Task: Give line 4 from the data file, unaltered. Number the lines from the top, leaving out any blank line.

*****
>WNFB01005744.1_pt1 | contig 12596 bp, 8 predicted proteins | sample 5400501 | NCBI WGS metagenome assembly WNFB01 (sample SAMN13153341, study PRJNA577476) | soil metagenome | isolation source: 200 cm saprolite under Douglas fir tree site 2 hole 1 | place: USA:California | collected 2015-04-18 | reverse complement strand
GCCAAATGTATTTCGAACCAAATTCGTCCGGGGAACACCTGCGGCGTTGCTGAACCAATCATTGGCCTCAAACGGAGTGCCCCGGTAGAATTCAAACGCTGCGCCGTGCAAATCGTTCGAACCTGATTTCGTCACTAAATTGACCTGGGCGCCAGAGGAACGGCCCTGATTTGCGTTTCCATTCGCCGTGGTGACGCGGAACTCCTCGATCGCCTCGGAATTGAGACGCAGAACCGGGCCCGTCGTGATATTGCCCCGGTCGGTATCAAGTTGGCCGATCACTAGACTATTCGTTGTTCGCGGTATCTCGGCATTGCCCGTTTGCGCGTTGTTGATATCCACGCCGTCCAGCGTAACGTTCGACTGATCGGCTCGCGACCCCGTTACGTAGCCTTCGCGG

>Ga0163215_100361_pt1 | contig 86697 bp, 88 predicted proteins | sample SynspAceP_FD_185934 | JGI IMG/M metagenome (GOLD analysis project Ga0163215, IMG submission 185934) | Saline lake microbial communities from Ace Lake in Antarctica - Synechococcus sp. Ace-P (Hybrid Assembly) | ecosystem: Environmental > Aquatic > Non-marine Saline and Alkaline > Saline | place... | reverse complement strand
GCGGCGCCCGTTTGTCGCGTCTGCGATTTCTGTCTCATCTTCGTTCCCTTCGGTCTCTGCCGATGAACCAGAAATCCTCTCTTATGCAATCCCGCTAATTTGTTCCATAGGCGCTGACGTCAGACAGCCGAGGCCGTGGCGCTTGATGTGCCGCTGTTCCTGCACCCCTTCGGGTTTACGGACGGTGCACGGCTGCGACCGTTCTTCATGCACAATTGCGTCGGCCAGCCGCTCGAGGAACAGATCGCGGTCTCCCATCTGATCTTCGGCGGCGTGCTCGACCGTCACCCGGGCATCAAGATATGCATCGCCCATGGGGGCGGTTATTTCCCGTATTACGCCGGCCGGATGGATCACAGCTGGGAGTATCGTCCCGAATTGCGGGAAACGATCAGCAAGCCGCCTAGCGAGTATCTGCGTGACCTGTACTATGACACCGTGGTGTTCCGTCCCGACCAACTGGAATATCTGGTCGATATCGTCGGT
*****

GCGGCGCCCGTTTGTCGCGTCTGCGATTTCTGTCTCATCTTCGTTCCCTTCGGTCTCTGCCGATGAACCAGAAATCCTCTCTTATGCAATCCCGCTAATTTGTTCCATAGGCGCTGACGTCAGACAGCCGAGGCCGTGGCGCTTGATGTGCCGCTGTTCCTGCACCCCTTCGGGTTTACGGACGGTGCACGGCTGCGACCGTTCTTCATGCACAATTGCGTCGGCCAGCCGCTCGAGGAACAGATCGCGGTCTCCCATCTGATCTTCGGCGGCGTGCTCGACCGTCACCCGGGCATCAAGATATGCATCGCCCATGGGGGCGGTTATTTCCCGTATTACGCCGGCCGGATGGATCACAGCTGGGAGTATCGTCCCGAATTGCGGGAAACGATCAGCAAGCCGCCTAGCGAGTATCTGCGTGACCTGTACTATGACACCGTGGTGTTCCGTCCCGACCAACTGGAATATCTGGTCGATATCGTCGGT